til graph database in mysql

I was recently playing around with a database for a hobby project and wanted to design a database schema for it.

Lots of looking about, and stumbled upon (TAO) — The Object Association. There is a lot in there, but the main moment was the object and association tables.

Let’s go from a relational model to a graph model!

… and turns out a lot has changed in the last 7~ years since I last touched MySQL. It now supports JSON data types, which made this journey so much easier.

This is it here, just 2 tables for everything 🎉

-- The nodes or entities in the system
    id      char(16)    NOT NULL default (lower(hex(random_bytes(8)))),
    otype   varchar(10) NOT NULL,
    data    JSON,
    created timestamp            default current_timestamp,
    updated timestamp            default current_timestamp on update current_timestamp,
    PRIMARY KEY (id),
    UNIQUE KEY object_id_otype (id, otype),
    INDEX object_created (created DESC),
    INDEX object_updated (updated DESC)
) ENGINE = InnoDB;

-- and the relationship between them
    id1   char(16)    NOT NULL,
    atype varchar(10) NOT NULL,
    id2   char(16)    NOT NULL,
    data  JSON,
    time  timestamp default current_timestamp,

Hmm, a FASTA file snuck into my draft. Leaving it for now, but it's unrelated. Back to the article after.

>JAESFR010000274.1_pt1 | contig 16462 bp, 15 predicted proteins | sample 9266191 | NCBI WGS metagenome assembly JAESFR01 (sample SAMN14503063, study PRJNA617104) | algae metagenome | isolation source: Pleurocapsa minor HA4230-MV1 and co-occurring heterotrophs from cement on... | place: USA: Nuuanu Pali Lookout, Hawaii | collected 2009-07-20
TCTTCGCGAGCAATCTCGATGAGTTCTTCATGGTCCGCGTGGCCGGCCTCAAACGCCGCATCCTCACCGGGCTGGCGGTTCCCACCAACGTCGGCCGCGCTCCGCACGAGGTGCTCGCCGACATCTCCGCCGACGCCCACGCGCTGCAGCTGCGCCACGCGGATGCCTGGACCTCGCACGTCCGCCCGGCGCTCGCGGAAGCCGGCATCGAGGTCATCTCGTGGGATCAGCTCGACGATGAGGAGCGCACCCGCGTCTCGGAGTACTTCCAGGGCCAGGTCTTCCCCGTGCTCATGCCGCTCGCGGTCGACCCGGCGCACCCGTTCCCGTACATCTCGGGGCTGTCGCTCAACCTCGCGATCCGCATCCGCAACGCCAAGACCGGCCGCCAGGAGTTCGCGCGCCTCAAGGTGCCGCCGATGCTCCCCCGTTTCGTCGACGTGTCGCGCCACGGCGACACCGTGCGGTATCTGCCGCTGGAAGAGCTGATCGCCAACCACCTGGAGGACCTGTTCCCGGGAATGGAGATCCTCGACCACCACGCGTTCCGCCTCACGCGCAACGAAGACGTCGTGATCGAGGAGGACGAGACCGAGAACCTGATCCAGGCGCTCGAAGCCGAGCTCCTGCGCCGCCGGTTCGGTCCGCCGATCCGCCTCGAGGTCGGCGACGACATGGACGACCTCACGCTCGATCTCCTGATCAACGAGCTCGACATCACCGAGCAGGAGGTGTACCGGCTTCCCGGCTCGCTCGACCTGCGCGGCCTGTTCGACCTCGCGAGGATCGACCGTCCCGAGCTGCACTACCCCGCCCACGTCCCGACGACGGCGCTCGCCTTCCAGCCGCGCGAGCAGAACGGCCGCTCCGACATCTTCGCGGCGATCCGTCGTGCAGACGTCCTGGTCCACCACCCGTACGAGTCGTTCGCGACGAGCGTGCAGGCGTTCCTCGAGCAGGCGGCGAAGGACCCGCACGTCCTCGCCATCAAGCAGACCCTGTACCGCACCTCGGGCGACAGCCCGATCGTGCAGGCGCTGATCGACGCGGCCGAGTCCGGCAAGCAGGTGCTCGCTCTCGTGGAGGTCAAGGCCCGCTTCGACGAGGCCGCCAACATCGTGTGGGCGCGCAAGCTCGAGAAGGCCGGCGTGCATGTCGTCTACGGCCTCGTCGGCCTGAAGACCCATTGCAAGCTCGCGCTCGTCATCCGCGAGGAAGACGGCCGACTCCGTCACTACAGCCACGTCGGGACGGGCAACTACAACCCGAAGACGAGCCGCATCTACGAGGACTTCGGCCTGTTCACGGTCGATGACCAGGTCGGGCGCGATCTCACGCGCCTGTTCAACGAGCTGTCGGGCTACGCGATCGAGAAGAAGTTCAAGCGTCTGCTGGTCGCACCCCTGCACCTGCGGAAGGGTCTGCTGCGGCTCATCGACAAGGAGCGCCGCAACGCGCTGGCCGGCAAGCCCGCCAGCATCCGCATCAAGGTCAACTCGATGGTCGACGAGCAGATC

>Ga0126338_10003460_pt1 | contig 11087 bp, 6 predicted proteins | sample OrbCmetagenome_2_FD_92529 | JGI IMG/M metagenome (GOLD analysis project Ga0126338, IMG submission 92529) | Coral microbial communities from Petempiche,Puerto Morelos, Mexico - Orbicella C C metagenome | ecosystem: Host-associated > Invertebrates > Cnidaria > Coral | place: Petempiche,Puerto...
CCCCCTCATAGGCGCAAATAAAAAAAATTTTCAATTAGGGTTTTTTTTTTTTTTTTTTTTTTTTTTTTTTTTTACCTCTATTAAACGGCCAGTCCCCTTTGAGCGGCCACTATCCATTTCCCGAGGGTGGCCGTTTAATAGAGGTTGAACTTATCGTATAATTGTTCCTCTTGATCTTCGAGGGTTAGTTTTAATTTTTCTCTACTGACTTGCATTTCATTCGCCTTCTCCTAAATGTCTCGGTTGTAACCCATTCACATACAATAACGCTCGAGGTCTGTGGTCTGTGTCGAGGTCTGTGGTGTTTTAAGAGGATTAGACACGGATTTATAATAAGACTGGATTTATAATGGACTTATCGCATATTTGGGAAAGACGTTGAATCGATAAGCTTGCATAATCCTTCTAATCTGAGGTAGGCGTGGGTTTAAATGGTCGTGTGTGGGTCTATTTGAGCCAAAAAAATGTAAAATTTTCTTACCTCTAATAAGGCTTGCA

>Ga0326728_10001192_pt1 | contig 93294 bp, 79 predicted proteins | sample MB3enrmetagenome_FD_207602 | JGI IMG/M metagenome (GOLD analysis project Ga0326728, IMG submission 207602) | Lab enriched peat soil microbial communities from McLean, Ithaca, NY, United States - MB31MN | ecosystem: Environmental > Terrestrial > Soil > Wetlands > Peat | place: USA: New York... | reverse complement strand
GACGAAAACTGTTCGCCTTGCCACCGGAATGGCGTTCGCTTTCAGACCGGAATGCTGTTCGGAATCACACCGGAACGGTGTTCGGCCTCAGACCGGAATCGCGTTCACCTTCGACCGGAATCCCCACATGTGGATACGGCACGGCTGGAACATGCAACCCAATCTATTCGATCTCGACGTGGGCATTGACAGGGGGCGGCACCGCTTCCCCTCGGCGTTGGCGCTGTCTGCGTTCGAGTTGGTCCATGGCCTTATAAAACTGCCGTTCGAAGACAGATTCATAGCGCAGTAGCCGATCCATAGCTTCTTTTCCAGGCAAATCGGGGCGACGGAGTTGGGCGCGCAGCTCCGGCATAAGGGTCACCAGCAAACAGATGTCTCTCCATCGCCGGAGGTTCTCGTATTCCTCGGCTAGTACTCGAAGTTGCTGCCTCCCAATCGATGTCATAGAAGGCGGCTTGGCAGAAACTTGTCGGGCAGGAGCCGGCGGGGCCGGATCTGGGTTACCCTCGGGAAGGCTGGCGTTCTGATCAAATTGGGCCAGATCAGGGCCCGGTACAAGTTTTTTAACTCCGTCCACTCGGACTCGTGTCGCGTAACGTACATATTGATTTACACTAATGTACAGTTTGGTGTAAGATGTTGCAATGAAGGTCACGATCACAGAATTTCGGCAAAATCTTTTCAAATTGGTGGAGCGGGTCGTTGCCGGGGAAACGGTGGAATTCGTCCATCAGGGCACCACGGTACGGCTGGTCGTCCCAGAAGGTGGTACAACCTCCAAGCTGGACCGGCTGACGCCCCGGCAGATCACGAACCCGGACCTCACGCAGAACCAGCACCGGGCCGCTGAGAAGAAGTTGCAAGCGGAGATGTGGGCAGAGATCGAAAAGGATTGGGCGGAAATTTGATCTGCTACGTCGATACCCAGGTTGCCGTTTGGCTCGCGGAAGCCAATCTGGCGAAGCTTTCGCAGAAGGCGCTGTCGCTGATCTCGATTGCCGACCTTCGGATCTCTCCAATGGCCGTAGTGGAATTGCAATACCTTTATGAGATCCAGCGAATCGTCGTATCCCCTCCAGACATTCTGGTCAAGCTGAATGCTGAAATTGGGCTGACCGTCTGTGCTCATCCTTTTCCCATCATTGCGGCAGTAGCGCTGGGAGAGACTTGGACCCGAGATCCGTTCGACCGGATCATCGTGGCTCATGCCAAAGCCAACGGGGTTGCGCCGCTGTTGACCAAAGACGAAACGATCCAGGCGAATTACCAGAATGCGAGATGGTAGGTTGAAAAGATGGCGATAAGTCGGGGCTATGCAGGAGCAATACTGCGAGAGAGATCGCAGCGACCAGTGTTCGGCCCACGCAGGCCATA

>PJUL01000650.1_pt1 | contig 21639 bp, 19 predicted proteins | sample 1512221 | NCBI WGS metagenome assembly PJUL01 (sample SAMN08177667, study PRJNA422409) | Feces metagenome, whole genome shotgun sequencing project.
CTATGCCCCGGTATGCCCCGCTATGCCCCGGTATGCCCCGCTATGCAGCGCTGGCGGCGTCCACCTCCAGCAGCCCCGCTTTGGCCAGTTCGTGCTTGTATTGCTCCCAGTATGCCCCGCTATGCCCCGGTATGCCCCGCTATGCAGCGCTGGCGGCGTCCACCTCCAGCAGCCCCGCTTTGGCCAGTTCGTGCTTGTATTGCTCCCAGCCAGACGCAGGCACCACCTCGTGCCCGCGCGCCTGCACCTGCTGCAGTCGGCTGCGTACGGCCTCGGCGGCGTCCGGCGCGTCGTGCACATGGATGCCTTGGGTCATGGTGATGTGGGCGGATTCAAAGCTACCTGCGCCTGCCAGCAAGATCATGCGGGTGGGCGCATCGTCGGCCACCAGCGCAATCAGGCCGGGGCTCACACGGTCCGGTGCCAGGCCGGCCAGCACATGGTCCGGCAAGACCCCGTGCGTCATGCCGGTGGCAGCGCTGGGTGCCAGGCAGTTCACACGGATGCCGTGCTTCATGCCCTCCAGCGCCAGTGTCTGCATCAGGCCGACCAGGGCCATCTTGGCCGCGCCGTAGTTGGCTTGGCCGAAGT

PRIMARY KEY (id1, atype, id2),
    INDEX assoc_to (atype, id1),
    INDEX assoc_from (atype, id2)
) ENGINE = InnoDB;


It just makes caching so much easier as you can just cache a whole row. No need to juggle cache keys on a coarse selection of fields.

It’s easier to cache a whole row, than to cache a selection of fields.

But what about joins?

Joins happen at the application level, not the database level. Typically you ask the database to join say the users and the comments tables and return a subset of data, this is not what is happening here. Far easier to apply access or privacy policies in the application tier (as that is where that context lives), than in the queries.


Some patterns of working with this data model, because does take some getting used to.

Typically, a query is something like; JOIN <table> ON <condition>, the graph model this is now written as JOIN <table> WHERE <condition>.

Get an object by its id

SELECT id, otype, data FROM object WHERE id = ?

Validate that a relationship exists

SELECT true FROM assoc WHERE atype = ? AND id1 = ? AND id2 = ?

# eg: SELECT true FROM assoc WHERE atype = 'AUTHORED' AND ...
# see if a user has a authored a post

Get a connection of nodes

Something like getting all blog posts by a user, id2 here being the object ID (remember join at the application level).

SELECT id2 FROM assoc WHERE atype = ? AND id1 = ?

…and that’s it. You only really need to get a node, check for the existence of nodes, and get a collection of nodes. The rest is built-up abstractions in the application tier.